[Skip to Content]
Access to paid content on this site is currently suspended due to excessive activity being detected from your IP address 54.87.119.171. Please contact the publisher to request reinstatement.
[Skip to Content Landing]
Contempo 1999
October 13, 1999

Science-Based Views of Drug Addiction and Its Treatment

Author Affiliations

Author Affiliation: National Institute on Drug Abuse, National Institutes of Health, Bethesda, Md.

 

Edited by Thomas C. Jefferson, MD, Contributing Editor.

JAMA. 1999;282(14):1314-1316. doi:10.1001/jama.282.14.1314

More than two thirds of people with addiction see a primary care or urgent care physician every 6 months, and many others are regularly seen by other medical specialists.1,2 These physicians are therefore in a prime position to help patients who may have drug abuse problems by recognizing and diagnosing the addiction, helping to direct patients to a program that can meet their treatment needs, and helping to monitor progress after specialty treatment and during recovery.36 Many physicians, however, find the domain of drug abuse particularly daunting and often avoid the issue with their patients. This is understandable given the relatively short shrift drug abuse is given in formal medical education. There is a widespread misperception that drug abuse treatment is not effective, which may account for the reluctance of physicians to even broach the subject of drug abuse or treatment with their patients.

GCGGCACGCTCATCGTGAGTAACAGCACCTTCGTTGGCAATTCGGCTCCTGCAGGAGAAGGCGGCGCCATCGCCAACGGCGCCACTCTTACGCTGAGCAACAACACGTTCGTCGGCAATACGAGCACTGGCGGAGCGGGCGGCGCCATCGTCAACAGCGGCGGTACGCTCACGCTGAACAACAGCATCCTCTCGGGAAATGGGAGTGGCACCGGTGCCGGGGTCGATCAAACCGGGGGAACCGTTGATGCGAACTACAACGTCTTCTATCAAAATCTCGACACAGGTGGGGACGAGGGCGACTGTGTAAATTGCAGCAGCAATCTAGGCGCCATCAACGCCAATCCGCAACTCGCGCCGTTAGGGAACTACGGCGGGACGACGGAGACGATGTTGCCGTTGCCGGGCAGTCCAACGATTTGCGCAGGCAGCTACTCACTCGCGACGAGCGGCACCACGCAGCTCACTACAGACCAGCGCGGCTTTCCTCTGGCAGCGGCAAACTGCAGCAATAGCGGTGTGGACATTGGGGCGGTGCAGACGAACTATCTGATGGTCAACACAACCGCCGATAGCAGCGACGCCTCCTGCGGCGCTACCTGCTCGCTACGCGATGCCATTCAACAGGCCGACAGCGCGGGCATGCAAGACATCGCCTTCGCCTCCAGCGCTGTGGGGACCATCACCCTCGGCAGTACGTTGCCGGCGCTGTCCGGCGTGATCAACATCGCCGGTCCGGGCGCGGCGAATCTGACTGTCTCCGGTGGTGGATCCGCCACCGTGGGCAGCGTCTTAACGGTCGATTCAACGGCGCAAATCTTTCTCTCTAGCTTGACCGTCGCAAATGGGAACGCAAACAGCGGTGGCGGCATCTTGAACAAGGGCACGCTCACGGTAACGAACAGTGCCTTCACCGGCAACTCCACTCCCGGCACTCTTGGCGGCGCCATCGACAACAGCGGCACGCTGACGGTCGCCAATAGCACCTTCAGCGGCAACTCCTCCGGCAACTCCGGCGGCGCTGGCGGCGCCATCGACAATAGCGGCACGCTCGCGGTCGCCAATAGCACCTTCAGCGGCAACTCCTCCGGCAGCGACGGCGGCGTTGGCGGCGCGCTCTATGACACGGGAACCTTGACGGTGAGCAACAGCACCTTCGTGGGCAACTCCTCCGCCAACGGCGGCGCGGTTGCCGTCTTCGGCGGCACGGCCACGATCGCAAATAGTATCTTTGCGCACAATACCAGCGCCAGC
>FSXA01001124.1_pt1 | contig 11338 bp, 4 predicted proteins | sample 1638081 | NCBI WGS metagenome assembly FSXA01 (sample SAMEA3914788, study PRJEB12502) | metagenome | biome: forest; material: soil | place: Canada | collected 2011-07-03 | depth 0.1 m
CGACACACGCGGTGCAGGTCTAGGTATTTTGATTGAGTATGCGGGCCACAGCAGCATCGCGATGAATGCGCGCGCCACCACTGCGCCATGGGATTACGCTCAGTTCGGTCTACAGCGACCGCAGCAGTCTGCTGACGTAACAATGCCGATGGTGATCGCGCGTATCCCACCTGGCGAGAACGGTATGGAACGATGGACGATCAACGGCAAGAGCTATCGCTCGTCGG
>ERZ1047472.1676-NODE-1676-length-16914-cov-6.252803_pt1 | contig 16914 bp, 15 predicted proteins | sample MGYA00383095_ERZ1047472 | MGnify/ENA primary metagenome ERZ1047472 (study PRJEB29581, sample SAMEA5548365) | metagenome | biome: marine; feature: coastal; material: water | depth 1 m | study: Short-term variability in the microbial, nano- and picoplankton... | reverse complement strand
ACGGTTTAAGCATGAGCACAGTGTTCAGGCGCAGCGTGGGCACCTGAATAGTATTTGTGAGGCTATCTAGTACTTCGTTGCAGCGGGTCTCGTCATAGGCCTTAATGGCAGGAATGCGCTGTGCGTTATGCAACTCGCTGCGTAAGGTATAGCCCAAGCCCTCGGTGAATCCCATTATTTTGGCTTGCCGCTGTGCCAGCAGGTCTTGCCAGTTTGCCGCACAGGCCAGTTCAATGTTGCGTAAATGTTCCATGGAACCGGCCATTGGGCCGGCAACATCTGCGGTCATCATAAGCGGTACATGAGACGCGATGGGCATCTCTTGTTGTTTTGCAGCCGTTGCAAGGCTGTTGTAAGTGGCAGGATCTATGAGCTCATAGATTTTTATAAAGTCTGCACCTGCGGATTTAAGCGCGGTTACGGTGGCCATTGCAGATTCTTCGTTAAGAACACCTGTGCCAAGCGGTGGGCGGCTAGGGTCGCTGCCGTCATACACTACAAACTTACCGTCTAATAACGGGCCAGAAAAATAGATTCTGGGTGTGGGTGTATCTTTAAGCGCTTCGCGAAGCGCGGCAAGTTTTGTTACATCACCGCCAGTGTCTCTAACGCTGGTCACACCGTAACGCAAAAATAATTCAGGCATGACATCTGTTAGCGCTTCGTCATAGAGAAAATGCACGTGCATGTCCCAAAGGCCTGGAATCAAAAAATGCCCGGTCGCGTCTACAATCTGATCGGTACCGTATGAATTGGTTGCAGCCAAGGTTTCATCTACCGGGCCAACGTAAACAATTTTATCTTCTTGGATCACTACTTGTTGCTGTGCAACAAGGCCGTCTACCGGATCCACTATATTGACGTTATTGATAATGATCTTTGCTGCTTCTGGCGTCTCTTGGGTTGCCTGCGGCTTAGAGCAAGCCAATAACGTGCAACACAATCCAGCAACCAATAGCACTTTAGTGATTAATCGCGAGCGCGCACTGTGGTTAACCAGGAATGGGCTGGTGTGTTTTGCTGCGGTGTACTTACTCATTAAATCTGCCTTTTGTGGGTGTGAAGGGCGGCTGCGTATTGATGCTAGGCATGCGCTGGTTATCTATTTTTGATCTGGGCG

First Page Preview View Large
First page PDF preview
First page PDF preview
×